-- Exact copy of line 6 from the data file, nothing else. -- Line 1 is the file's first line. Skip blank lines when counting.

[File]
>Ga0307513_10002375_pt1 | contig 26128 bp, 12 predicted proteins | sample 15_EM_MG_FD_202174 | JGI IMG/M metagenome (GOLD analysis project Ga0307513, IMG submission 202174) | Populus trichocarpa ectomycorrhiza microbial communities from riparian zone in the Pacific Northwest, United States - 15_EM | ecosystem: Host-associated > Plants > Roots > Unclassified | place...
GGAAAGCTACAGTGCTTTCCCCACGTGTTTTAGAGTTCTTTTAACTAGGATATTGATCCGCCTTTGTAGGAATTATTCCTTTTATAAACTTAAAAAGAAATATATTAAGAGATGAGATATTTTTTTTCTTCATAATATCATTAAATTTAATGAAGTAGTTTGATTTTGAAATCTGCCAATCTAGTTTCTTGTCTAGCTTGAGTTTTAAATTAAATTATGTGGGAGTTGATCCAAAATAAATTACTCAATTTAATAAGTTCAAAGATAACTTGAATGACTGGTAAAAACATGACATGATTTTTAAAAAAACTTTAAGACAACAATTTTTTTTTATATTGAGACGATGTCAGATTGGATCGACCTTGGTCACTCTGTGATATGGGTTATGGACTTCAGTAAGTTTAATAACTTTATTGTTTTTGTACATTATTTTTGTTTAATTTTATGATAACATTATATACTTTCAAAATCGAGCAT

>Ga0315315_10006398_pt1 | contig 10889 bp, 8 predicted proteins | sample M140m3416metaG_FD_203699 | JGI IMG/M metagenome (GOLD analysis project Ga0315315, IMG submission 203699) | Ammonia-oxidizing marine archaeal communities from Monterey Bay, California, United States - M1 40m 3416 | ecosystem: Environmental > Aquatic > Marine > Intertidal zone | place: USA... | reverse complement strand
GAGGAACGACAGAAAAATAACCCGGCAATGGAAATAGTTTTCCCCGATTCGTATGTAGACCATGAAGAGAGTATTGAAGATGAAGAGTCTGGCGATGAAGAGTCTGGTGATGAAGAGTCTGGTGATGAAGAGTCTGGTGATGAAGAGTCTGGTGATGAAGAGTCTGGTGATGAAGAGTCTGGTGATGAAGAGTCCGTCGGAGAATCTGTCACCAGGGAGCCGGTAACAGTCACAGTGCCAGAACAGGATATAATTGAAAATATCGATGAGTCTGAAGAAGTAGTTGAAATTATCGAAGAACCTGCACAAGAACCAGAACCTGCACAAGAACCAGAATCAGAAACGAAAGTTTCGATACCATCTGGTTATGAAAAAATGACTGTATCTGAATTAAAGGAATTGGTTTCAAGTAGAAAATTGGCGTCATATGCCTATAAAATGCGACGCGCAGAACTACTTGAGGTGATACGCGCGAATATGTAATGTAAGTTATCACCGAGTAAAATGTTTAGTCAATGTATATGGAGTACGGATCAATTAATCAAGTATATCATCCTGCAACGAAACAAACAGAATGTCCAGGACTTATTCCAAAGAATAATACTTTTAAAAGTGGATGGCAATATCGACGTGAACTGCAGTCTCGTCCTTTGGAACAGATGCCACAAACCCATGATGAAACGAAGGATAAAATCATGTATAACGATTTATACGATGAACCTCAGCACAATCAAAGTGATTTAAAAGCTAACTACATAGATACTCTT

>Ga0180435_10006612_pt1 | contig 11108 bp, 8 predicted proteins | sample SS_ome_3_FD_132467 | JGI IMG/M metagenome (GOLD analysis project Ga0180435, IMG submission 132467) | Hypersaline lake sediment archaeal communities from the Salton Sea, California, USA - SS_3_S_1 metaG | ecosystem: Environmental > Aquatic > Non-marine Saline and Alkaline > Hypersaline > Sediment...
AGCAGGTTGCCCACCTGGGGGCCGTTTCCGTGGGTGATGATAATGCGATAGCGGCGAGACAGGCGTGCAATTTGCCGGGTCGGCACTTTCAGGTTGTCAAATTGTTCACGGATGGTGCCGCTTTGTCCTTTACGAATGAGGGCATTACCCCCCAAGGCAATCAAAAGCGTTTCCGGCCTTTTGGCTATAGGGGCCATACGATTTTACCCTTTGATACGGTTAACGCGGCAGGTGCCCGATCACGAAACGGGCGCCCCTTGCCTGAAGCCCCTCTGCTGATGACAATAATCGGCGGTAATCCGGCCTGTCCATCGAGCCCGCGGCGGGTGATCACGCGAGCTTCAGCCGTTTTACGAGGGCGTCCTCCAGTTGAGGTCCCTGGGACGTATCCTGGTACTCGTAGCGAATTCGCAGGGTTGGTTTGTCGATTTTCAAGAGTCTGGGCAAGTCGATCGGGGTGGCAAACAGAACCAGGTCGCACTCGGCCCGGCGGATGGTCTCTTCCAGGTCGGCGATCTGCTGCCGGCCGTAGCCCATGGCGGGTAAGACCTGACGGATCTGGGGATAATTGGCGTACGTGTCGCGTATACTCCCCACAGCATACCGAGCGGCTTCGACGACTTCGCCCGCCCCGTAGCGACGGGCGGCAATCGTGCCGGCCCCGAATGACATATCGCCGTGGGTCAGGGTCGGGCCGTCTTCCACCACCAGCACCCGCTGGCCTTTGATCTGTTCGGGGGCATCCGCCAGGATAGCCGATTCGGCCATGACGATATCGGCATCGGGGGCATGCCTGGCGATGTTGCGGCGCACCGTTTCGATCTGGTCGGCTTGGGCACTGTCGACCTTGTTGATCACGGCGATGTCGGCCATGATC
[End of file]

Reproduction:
AGCAGGTTGCCCACCTGGGGGCCGTTTCCGTGGGTGATGATAATGCGATAGCGGCGAGACAGGCGTGCAATTTGCCGGGTCGGCACTTTCAGGTTGTCAAATTGTTCACGGATGGTGCCGCTTTGTCCTTTACGAATGAGGGCATTACCCCCCAAGGCAATCAAAAGCGTTTCCGGCCTTTTGGCTATAGGGGCCATACGATTTTACCCTTTGATACGGTTAACGCGGCAGGTGCCCGATCACGAAACGGGCGCCCCTTGCCTGAAGCCCCTCTGCTGATGACAATAATCGGCGGTAATCCGGCCTGTCCATCGAGCCCGCGGCGGGTGATCACGCGAGCTTCAGCCGTTTTACGAGGGCGTCCTCCAGTTGAGGTCCCTGGGACGTATCCTGGTACTCGTAGCGAATTCGCAGGGTTGGTTTGTCGATTTTCAAGAGTCTGGGCAAGTCGATCGGGGTGGCAAACAGAACCAGGTCGCACTCGGCCCGGCGGATGGTCTCTTCCAGGTCGGCGATCTGCTGCCGGCCGTAGCCCATGGCGGGTAAGACCTGACGGATCTGGGGATAATTGGCGTACGTGTCGCGTATACTCCCCACAGCATACCGAGCGGCTTCGACGACTTCGCCCGCCCCGTAGCGACGGGCGGCAATCGTGCCGGCCCCGAATGACATATCGCCGTGGGTCAGGGTCGGGCCGTCTTCCACCACCAGCACCCGCTGGCCTTTGATCTGTTCGGGGGCATCCGCCAGGATAGCCGATTCGGCCATGACGATATCGGCATCGGGGGCATGCCTGGCGATGTTGCGGCGCACCGTTTCGATCTGGTCGGCTTGGGCACTGTCGACCTTGTTGATCACGGCGATGTCGGCCATGATC